From that point on, memories become even more separated and in pieces. I remember having to wear an eye patch after one of the surgeries I had. I hated that eye patch, but it was meant to prevent me from having a lazy eye. I would be riding in my Radio Flyer red wagon, in my eye patch, the perfect makings of a pirate. But this was before Jack Sparrow was wildly popular. And I hated my eye patch. I would take it off. Mom would put it back on me, in her sweet motherly way. Little did I know that as an adult I would kill for the free pass to wear this kind of costuming with any legitimacy. But at that time, I had no desire to wear that eye patch.
I mentioned that I had casts up to my hips. They were full leg casts and they itched really really badly. The worst thing is that you can’t get down in there to scratch it. As a kid it drove me insane because I couldn’t move my legs and they were horrifically itchy. I don’t even remember if I had a wheelchair at that time or if I was stuck in bed. I just remember quite vividly the horrible feeling of needing to itch my legs. Maybe the villain from that Saw movie can create an 8th or 9th sequel (I’m not sure what number they are up to) that uses this as a form of torture for the kidnapped victims. They could have really itchy full-length casts, and be left in a room with a rusty saw. It would be a tough choice. Tolerate the itch? Saw off a leg? Choices,choices.
My whole life I grew up around music. In the 1980’s there was no satellite radio, no CDs. What we had were cassette tapes. Even at that age, I realized that music was going to be very important to me. There was just something about music that spoke to me. Even today, music is very much a mood elevator for me and takes me from being in a rotten mood to a not-so-rotten mood. My parents owned records like Dan Seals, George Straight, and other country records. One of the cassette tapes I had was Huey Lewis and the News. I remember listening to that cassette over and over and over again. I was about 6 years old. My Mom would put that cassette in the player and I would roll all over the floor. I couldn’t dance. Remember, the whole legs thing? I looked like I was trying to learn how to do a break-dance head spin and was really sucking at it. Those are some of my fondest childhood memories. See, not all of my memories are bad!
Back then there wasn’t much money. We didn’t have cable. There were no DVDs. There were cartoons at around 3pm after kids got home from school. I saw Scooby Doo, Transformers and other original cartoons that still live on today in their post-modern adaptations. Some of my superhero shows like He-man and his female counterpart She-ra didn’t survive the times, unfortunately. Like any other kids, I looked forward to these cartoons as the highlight of my day. The point of all this is that you may look at me in my wheelchair and see me as someone who is vastly different from yourself, but I’m really not. You probably enjoyed some of the same cartoons I did, and looked forward to that 3pm high just as much as a kid in a wheelchair might.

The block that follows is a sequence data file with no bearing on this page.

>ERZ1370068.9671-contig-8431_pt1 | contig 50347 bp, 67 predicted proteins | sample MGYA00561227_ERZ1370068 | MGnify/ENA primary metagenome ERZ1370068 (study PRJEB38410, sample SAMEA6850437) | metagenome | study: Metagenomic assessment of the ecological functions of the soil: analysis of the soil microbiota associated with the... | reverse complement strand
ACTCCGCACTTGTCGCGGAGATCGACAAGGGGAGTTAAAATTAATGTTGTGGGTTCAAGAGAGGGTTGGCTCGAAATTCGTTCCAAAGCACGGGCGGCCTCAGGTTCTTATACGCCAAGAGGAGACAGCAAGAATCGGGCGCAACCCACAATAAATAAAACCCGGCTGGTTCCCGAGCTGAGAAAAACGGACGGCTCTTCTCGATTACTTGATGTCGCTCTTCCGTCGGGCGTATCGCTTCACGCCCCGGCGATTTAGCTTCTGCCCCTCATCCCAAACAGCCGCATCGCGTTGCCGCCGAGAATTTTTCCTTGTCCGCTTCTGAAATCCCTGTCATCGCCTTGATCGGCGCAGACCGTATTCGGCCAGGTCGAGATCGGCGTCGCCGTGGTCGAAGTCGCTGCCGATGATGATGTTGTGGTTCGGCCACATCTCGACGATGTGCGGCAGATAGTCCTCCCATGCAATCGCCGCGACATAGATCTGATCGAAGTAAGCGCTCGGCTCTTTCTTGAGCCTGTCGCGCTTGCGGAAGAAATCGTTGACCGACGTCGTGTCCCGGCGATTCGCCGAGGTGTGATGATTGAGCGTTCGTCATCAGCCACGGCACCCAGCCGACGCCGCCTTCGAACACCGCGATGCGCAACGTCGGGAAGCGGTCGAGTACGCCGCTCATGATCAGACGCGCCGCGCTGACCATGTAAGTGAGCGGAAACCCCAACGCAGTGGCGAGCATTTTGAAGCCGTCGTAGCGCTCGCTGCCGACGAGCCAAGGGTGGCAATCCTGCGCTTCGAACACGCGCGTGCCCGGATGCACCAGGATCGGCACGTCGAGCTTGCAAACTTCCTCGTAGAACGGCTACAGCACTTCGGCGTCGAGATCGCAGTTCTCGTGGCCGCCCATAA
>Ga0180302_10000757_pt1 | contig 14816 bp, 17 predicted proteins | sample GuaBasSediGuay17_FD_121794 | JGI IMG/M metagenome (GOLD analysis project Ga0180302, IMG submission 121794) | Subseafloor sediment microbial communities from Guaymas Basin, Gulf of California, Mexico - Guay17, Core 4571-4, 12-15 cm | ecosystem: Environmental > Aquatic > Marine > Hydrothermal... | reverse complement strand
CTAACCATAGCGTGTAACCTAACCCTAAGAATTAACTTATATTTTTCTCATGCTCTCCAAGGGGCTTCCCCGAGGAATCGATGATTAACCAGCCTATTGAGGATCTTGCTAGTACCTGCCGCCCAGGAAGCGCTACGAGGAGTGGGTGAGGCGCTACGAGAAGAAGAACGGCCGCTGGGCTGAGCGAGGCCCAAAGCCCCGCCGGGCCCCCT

THERE IS A SUPER HERO IN ALL OF US!
And so, like most boys, I became obsessed with superheroes. I watched superhero cartoons, and begged my mother to dress me up as Spiderman for Halloween. Like most mothers, she entertained my childhood desires to be Spiderman. She also let me be a ninja one Halloween, despite my being a kid in a wheelchair with obviously no experience in ninja fighting. But, most kids don’t fight like ninjas even without wheelchairs. So, I was a ninja.
When I was a bit older (9 or 10 years old) I began to idolize Michael Jordan. I still think he is the greatest player who ever played. And he was the closest thing to a superhero that I had found. At that time, I was always sporting a Chicago Bulls shirt and I watched as many of his games on TV as possible. Some wild obsessions never die. I still watch basketball, and I still think Michael Jordan is awesome. I guess that makes me a fan.
If you were a superhero which one would you be?
All superheroes have weaknesses, just like we do. But they concentrate on their strengths. What are the strengths you possess that you could enhance, instead of beating yourself up over things that challenge you?